Have you ever noticed how finding the motivation to do something is usually difficult, if not all-out impossible? Why do you believe that is? If it’s something one WANTS to do, it would stand to reason that motivation should almost be self-fulfilling, right? But it never is. And there’s a genuine reason for that, that most of us don’t think about. You see, most people go through life assuming that motivation comes first. You’ll often hear one saying, “I need to get motivated to do this…” But that isn’t the way motivation works.
Loosely defined, because I LOVE to loosely define things, motivation means the general desire or willingness to do something. An easy example would be to say that I am motivated to learn karate or motivated to lose some weight and get in better shape. However, contrary to what the average person believes, motivation will almost assuredly never come first. Motivation comes as a result of success, and one can’t have success unless they make a start. Only then will one be motivated by their goals and achievements.
If I use myself as an example, I started karate at a tender young age at what feels like an eternity ago. When I first walked into the dojo, I wasn’t motivated. I wanted to be there, don’t get me wrong. I had goals and ambitions to achieve by starting in it, but I couldn’t rightly say I was motivated by karate. As I started to train and began to see some change brought on by my efforts and started achieving goals, I became motivated to continue, motivated to train harder, motivated to pop my clutch and study like a man possessed, which came about as a result of my success in learning some of the art and becoming proficient.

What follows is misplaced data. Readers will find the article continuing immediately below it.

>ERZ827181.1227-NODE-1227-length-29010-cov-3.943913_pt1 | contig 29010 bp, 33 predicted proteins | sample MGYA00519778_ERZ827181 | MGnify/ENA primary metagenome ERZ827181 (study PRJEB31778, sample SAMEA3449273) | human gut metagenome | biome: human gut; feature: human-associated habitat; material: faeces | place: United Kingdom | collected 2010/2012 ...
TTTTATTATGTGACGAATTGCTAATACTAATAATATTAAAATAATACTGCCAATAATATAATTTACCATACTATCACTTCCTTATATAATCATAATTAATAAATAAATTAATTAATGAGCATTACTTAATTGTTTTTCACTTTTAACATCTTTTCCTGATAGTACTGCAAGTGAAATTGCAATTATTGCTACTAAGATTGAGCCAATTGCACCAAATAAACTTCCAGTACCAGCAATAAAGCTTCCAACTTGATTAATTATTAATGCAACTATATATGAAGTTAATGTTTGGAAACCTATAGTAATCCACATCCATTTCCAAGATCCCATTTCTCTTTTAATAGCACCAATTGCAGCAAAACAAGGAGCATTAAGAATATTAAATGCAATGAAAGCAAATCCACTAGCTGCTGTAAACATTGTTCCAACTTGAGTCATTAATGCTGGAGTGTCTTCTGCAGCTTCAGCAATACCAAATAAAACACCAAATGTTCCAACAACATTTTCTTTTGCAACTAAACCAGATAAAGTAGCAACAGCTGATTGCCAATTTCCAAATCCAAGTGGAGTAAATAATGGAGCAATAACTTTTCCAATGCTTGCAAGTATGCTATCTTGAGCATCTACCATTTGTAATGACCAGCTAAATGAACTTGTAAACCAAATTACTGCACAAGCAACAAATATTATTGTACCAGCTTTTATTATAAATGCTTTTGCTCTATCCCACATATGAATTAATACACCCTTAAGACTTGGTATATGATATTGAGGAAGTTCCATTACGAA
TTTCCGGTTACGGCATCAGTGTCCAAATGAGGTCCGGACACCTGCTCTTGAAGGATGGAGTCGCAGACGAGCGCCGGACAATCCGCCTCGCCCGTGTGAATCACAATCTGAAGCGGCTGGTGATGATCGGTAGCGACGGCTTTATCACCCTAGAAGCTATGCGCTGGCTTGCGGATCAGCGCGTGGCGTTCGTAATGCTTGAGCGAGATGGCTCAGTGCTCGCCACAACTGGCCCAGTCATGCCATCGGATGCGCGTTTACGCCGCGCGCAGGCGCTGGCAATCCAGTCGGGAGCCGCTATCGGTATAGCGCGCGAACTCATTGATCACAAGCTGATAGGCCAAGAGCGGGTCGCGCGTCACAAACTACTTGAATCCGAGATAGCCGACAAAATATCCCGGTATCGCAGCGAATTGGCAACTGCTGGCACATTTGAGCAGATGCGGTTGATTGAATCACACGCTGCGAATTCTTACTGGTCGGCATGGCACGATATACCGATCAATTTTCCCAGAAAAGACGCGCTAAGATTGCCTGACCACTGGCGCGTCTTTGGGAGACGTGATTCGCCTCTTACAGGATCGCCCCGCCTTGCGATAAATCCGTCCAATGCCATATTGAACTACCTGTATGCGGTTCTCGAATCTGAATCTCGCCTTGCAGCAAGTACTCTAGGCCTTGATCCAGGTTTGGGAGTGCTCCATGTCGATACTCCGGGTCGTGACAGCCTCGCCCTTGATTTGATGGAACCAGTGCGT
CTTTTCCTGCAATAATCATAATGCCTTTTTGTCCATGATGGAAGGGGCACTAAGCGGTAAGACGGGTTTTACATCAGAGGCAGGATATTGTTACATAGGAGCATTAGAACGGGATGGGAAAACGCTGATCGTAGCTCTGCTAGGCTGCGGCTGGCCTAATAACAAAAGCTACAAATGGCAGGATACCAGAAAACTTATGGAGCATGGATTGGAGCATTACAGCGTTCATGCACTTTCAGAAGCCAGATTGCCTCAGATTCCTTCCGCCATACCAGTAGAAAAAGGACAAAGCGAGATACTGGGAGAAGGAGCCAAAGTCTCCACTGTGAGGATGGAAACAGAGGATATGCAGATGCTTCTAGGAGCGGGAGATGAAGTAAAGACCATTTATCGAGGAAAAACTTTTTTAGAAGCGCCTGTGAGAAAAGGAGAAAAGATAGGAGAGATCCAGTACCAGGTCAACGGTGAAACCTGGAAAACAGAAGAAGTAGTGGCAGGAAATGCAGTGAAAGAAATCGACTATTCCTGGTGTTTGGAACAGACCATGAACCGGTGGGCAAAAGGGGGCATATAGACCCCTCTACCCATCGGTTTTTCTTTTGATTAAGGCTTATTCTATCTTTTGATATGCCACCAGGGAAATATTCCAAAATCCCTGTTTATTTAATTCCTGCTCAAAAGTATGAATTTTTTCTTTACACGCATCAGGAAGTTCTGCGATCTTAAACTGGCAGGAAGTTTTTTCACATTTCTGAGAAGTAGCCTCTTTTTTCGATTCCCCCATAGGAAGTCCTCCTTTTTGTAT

Had I not experienced that success, I likely would not have been motivated to continue with my training, which is what frequently happens to many people who join. I use this an my example because it’s an easy one, and one that I’ve experienced myself. But this concept applies to just about anything one does in life. Let’s say you decide to want to cycle 55 kilometres in the coming summer. You won’t be “motivated” to reach 500 kilometres; you’ll set the goal for yourself and become motivated to reach your goal once you’ve started to gain mileage and start seeing how your cardio and overall health is starting to increase.
It’s important to think of motivation a bit like momentum. If you try to run, you can’t leave your starting point at full speed. You need to get yourself moving and build up your speed through your own strength. The product of the runner’s mass and speed is what is considered momentum. Much like momentum, motivation can’t be achieved from a starting point; it needs to be fed and grown, and will only be experienced once you’ve reached a certain momentum in your goals and achievements.
Hopefully that makes sense and I haven’t muddied the waters. Too often, I’ve spoken to people who have said, “I’m just not motivated to do it, anymore…” Of course, you’re not! Because you haven’t achieved any of your goals or seen any progress. You won’t be motivated until you do. So if you feel yourself “unmotivated” in any particular thing you’ve undertaken, don’t believe that this is a reason why you should be determined to stop or walk away. A shout out to my friend, Ricky, for the idea to write about this! ☯️
One thought on “The Little Engine That Couldn’t…”
Good one Shawn! I like your take on this topic. Plus it’s relevant in one way or the other for us all.
Linking these three aspects together in the spirit of the Golden Ratio stresses the importance of keeping a balance between the body, mind and soul/drive. Knowing how and where to begin makes all the difference.
“Well begun is half done. This is something that depends on the mind; so when one is willing to become good, goodness is in large part achieved.” – Seneca, Letters on Ethics 34.3